U.S. stock indexes were trading mostly slightly lower midday Friday, after a report on monthly employment from the Labor Department came in far weaker than had been anticipated, sparking fresh questions about the labor markets recovery from the COVID-19 pandemic amid the spread of the delta variant.
How are stock futures trading?
The Dow Jones Industrial Average
traded 90 points, or 0.3%, lower at about 35,351, off its lows of the session.
The S&P 500
traded 5 points, or 0.1%, lower at 4,531, after touching an intraday low at 4,521.30.
The Nasdaq Composite Index
traded 17 points, or 0.1%, higher at around 15,348.
The Dow rose 131.29 points on Thursday to finish at 35,443.82, while both the S&P 500 and the Nasdaq Composite closed at new records, climbing 0.3% to 4,536.95 and 0.1% to 15,331.18, respectively.
What’s driving markets?
Job creation in August weakened significantly and the mood on Wall Street darkened somewhat for stock-market bulls.
Data from the Labor Department showed that the U.S. economy added 235,000 jobs in August, far fewer than forecast for an increase of 720,000, but the unemployment rate dropped to 5.2% from 5.4% and touched a new pandemic low.
The “headline number is obviously disappointing—much lower than expectations—and markets will react. But the interesting question is why the number is so low,” said Brad McMillan, chief investment officer at Commonwealth Financial Network, in a daily note. “The takeaway here is that much of the weakness comes from the rise in medical risks, rather than a general slowdown in the economy which is also consistent with the weak consumer confidence numbers.”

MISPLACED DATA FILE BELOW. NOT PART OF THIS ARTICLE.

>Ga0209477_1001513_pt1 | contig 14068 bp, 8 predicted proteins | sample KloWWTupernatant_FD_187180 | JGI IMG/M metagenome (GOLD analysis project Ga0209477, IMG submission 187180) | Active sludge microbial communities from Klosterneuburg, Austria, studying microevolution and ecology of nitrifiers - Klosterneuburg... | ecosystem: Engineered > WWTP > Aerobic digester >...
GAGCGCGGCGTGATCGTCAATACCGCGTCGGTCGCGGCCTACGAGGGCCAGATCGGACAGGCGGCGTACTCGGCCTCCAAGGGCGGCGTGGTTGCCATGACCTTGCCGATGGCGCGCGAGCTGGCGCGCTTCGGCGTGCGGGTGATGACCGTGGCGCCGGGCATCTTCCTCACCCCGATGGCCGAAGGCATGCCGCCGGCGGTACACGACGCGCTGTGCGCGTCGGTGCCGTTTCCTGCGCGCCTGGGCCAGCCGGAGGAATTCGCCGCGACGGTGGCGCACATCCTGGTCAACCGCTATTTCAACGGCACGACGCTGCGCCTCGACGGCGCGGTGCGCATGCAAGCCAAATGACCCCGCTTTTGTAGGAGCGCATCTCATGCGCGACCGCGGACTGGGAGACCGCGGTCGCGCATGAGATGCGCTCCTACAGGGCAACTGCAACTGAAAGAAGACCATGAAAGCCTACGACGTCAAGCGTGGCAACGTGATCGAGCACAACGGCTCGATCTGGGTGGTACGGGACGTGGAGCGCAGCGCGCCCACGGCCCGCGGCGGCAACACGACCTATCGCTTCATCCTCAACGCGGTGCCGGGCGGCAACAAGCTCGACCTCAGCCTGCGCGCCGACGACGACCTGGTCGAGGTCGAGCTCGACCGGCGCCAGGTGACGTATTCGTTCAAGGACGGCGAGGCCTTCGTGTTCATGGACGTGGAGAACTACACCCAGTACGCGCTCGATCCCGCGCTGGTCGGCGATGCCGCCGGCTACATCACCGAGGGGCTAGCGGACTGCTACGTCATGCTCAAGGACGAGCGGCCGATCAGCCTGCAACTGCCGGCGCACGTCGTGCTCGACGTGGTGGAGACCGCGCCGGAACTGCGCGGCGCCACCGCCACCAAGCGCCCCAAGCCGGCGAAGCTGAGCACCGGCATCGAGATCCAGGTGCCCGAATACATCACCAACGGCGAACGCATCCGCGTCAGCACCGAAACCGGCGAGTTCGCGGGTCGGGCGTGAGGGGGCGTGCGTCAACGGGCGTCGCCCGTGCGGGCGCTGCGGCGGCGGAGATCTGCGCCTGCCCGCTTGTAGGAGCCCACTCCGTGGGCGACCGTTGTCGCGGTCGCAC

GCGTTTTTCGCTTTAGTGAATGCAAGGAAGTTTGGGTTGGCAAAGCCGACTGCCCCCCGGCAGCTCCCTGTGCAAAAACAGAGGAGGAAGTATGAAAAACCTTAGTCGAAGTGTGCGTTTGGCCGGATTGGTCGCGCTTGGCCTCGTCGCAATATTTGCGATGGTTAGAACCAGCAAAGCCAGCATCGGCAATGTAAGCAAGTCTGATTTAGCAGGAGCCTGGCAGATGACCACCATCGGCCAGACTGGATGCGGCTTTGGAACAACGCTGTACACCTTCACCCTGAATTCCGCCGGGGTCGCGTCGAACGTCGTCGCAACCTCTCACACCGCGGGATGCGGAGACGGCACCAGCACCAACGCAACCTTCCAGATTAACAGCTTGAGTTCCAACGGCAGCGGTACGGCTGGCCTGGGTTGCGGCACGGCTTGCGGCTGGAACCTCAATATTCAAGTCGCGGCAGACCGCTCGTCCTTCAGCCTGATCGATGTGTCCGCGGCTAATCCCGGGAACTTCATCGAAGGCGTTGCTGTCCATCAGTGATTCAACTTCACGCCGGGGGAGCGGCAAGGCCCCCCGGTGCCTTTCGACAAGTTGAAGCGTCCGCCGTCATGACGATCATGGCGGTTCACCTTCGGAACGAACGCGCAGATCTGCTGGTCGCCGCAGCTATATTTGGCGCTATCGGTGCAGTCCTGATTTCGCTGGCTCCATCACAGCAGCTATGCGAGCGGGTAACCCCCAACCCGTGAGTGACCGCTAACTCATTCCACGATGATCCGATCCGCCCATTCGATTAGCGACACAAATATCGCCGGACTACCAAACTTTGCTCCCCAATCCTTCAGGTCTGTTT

Despite the weaker-than-expected headline figures, the data for the two previous months were revised up. June job gains were lifted to 962,000 from 938,000 and July job gains were raised to 1.05 million from 943,000.
On top of that wages grew for the month. Average hourly earnings, month-over-month, rose 0.6% versus 0.3% expected and 0.4% in July and on a year-over-year basis, wages rose 4.3%, compared with 3.9% expected and 4.0% last month.
“Friday’s jobs report showed a significant slowing in hiring, but a surge in wage growth, which is a worrisome combination for the economy,” wrote Jay Pestrichelli, CEO of ZEGA Financial, a West Palm Beach, Fla., investment firm managing $600 million. “Slow economic growth and rising inflation is the worst case scenario for the economy,” he wrote in emailed remarks.
Still, the overall report may raise some questions about whether the Federal Reserve could delay its long-anticipated plan to start dialing back asset purchases and other policies that have been viewed as accommodative.
Fed Chairman Jerome Powell has signaled that the central bank would use employment as a key indicator while it considers the end of its pandemic-era measures to add liquidity to markets.
“After having indicated a taper was likely in the next few months, August payrolls perhaps throws that into disarray,” wrote Principal Global Investors’ Chief Strategist Seema Shah, in emailed comments.
“Of course, inflation has been running at multi-decade highs, and has clearly met the ‘substantial further progress’ test—yet that doesn’t appear to have made sufficient an impression on the Fed, the strategist wrote.
President Joe Biden in a news conference Friday on the jobs report blamed the lower-than-expected headline number on the coronavirus delta variant but said the pace of job creation still represents growth.